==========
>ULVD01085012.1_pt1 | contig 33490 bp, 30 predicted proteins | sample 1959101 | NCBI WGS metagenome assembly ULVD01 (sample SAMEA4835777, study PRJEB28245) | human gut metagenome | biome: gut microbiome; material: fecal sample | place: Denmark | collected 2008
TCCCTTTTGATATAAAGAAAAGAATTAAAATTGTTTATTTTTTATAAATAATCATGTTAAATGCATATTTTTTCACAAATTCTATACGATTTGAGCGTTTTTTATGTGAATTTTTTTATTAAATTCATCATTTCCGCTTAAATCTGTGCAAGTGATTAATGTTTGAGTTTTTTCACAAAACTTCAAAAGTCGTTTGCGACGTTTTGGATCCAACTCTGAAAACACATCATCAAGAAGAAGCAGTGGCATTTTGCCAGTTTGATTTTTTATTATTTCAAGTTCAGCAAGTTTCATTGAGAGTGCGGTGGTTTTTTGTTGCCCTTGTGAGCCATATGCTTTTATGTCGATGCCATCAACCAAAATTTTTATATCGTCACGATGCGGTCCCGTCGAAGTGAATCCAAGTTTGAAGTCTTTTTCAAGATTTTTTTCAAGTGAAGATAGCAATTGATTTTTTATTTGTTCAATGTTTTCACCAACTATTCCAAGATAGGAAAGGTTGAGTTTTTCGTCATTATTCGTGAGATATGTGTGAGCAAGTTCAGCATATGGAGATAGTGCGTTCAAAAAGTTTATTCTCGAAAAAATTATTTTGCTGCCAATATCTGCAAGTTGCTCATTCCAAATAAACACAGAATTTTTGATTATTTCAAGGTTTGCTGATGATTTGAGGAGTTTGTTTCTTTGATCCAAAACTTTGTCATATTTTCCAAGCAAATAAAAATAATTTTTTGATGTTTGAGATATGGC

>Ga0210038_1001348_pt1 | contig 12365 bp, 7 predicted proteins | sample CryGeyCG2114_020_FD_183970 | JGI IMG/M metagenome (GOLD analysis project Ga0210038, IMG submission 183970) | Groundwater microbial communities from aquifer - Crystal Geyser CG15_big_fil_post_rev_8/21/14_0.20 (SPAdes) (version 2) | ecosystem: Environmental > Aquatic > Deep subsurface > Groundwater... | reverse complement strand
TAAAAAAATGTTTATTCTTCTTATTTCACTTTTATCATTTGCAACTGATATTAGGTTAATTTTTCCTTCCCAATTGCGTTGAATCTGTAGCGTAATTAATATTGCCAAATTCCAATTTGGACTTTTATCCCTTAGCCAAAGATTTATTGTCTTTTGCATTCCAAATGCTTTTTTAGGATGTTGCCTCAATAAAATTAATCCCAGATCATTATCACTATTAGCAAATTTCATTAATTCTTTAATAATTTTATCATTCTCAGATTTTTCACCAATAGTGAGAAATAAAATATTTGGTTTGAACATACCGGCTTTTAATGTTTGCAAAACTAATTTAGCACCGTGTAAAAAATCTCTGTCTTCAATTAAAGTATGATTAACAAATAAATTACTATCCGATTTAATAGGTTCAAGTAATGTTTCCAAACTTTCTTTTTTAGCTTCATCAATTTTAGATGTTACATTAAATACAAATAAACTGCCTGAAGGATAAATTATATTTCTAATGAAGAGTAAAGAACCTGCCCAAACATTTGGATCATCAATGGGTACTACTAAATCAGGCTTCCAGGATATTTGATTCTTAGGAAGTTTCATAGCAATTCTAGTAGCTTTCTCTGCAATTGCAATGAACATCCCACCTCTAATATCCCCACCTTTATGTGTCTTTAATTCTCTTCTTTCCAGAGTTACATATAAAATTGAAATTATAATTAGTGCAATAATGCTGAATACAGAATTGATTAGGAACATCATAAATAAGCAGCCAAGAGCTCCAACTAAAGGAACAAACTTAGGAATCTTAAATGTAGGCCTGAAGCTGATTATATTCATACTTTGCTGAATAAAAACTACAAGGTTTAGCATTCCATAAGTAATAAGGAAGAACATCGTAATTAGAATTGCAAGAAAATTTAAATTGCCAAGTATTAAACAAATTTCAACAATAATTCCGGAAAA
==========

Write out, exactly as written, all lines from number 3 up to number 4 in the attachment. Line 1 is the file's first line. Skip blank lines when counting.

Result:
>Ga0210038_1001348_pt1 | contig 12365 bp, 7 predicted proteins | sample CryGeyCG2114_020_FD_183970 | JGI IMG/M metagenome (GOLD analysis project Ga0210038, IMG submission 183970) | Groundwater microbial communities from aquifer - Crystal Geyser CG15_big_fil_post_rev_8/21/14_0.20 (SPAdes) (version 2) | ecosystem: Environmental > Aquatic > Deep subsurface > Groundwater... | reverse complement strand
TAAAAAAATGTTTATTCTTCTTATTTCACTTTTATCATTTGCAACTGATATTAGGTTAATTTTTCCTTCCCAATTGCGTTGAATCTGTAGCGTAATTAATATTGCCAAATTCCAATTTGGACTTTTATCCCTTAGCCAAAGATTTATTGTCTTTTGCATTCCAAATGCTTTTTTAGGATGTTGCCTCAATAAAATTAATCCCAGATCATTATCACTATTAGCAAATTTCATTAATTCTTTAATAATTTTATCATTCTCAGATTTTTCACCAATAGTGAGAAATAAAATATTTGGTTTGAACATACCGGCTTTTAATGTTTGCAAAACTAATTTAGCACCGTGTAAAAAATCTCTGTCTTCAATTAAAGTATGATTAACAAATAAATTACTATCCGATTTAATAGGTTCAAGTAATGTTTCCAAACTTTCTTTTTTAGCTTCATCAATTTTAGATGTTACATTAAATACAAATAAACTGCCTGAAGGATAAATTATATTTCTAATGAAGAGTAAAGAACCTGCCCAAACATTTGGATCATCAATGGGTACTACTAAATCAGGCTTCCAGGATATTTGATTCTTAGGAAGTTTCATAGCAATTCTAGTAGCTTTCTCTGCAATTGCAATGAACATCCCACCTCTAATATCCCCACCTTTATGTGTCTTTAATTCTCTTCTTTCCAGAGTTACATATAAAATTGAAATTATAATTAGTGCAATAATGCTGAATACAGAATTGATTAGGAACATCATAAATAAGCAGCCAAGAGCTCCAACTAAAGGAACAAACTTAGGAATCTTAAATGTAGGCCTGAAGCTGATTATATTCATACTTTGCTGAATAAAAACTACAAGGTTTAGCATTCCATAAGTAATAAGGAAGAACATCGTAATTAGAATTGCAAGAAAATTTAAATTGCCAAGTATTAAACAAATTTCAACAATAATTCCGGAAAA